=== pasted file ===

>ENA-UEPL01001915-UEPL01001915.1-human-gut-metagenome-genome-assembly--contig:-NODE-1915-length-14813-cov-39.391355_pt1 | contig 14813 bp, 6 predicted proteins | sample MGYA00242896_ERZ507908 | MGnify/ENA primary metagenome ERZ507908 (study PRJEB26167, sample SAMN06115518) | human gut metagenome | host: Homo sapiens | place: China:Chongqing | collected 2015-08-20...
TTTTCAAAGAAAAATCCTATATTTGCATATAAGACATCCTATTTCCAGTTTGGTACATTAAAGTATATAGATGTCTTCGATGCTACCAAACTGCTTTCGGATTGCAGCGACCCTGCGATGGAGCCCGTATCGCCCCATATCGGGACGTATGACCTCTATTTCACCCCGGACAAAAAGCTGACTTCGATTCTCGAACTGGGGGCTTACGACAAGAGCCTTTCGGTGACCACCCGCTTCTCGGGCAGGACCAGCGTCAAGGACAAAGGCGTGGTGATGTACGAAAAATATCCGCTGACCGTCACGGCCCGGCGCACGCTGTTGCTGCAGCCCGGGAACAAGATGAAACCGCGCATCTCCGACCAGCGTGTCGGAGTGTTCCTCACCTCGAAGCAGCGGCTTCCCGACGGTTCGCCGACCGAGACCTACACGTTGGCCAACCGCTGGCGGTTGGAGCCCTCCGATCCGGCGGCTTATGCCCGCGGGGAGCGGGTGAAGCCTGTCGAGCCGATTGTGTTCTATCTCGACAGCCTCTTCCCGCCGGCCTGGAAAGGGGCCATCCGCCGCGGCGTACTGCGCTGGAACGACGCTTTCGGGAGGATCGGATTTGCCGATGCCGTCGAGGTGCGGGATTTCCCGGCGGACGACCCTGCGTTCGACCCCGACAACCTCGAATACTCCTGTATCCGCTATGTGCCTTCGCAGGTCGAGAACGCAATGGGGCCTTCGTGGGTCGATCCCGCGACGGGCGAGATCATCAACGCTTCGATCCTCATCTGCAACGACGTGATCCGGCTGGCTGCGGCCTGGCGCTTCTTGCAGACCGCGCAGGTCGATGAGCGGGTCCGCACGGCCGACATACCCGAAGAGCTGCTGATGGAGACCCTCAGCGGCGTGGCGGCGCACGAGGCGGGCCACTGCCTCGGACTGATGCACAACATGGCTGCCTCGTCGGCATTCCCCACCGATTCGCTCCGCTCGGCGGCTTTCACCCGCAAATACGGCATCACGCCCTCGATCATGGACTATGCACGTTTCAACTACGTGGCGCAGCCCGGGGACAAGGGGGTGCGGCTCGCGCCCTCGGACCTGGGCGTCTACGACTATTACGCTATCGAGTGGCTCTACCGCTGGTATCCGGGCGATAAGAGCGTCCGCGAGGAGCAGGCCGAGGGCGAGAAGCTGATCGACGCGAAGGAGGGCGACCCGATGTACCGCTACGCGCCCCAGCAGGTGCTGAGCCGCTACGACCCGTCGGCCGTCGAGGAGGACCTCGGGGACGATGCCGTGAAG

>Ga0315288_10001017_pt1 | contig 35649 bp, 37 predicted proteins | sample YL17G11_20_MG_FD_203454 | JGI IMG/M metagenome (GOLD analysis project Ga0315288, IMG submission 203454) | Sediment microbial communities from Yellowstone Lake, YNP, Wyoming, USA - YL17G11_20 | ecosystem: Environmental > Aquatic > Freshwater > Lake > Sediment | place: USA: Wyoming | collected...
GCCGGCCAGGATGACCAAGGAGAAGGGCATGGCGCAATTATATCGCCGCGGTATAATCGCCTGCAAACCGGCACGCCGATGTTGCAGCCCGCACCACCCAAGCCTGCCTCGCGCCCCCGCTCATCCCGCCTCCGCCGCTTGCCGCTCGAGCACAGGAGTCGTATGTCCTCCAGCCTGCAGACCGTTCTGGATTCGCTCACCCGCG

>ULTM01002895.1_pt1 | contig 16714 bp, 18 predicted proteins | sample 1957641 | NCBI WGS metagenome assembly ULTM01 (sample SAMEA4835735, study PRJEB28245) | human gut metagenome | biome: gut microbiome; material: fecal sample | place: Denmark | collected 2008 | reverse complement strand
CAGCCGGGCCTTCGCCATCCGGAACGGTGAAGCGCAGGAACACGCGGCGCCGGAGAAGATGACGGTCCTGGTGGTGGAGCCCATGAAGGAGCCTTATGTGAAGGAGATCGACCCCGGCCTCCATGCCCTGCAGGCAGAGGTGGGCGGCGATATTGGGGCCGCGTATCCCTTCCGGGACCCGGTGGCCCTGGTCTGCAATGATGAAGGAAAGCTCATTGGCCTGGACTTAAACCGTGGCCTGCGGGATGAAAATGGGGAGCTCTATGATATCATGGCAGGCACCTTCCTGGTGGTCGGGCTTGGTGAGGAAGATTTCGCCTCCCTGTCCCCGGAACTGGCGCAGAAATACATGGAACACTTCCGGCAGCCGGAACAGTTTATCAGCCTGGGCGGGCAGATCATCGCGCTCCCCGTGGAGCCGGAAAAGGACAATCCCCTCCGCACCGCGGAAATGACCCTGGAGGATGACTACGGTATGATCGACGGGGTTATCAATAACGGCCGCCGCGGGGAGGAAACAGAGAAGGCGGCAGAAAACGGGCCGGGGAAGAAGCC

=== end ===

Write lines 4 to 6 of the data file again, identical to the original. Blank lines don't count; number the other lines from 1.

GCCGGCCAGGATGACCAAGGAGAAGGGCATGGCGCAATTATATCGCCGCGGTATAATCGCCTGCAAACCGGCACGCCGATGTTGCAGCCCGCACCACCCAAGCCTGCCTCGCGCCCCCGCTCATCCCGCCTCCGCCGCTTGCCGCTCGAGCACAGGAGTCGTATGTCCTCCAGCCTGCAGACCGTTCTGGATTCGCTCACCCGCG

>ULTM01002895.1_pt1 | contig 16714 bp, 18 predicted proteins | sample 1957641 | NCBI WGS metagenome assembly ULTM01 (sample SAMEA4835735, study PRJEB28245) | human gut metagenome | biome: gut microbiome; material: fecal sample | place: Denmark | collected 2008 | reverse complement strand
CAGCCGGGCCTTCGCCATCCGGAACGGTGAAGCGCAGGAACACGCGGCGCCGGAGAAGATGACGGTCCTGGTGGTGGAGCCCATGAAGGAGCCTTATGTGAAGGAGATCGACCCCGGCCTCCATGCCCTGCAGGCAGAGGTGGGCGGCGATATTGGGGCCGCGTATCCCTTCCGGGACCCGGTGGCCCTGGTCTGCAATGATGAAGGAAAGCTCATTGGCCTGGACTTAAACCGTGGCCTGCGGGATGAAAATGGGGAGCTCTATGATATCATGGCAGGCACCTTCCTGGTGGTCGGGCTTGGTGAGGAAGATTTCGCCTCCCTGTCCCCGGAACTGGCGCAGAAATACATGGAACACTTCCGGCAGCCGGAACAGTTTATCAGCCTGGGCGGGCAGATCATCGCGCTCCCCGTGGAGCCGGAAAAGGACAATCCCCTCCGCACCGCGGAAATGACCCTGGAGGATGACTACGGTATGATCGACGGGGTTATCAATAACGGCCGCCGCGGGGAGGAAACAGAGAAGGCGGCAGAAAACGGGCCGGGGAAGAAGCC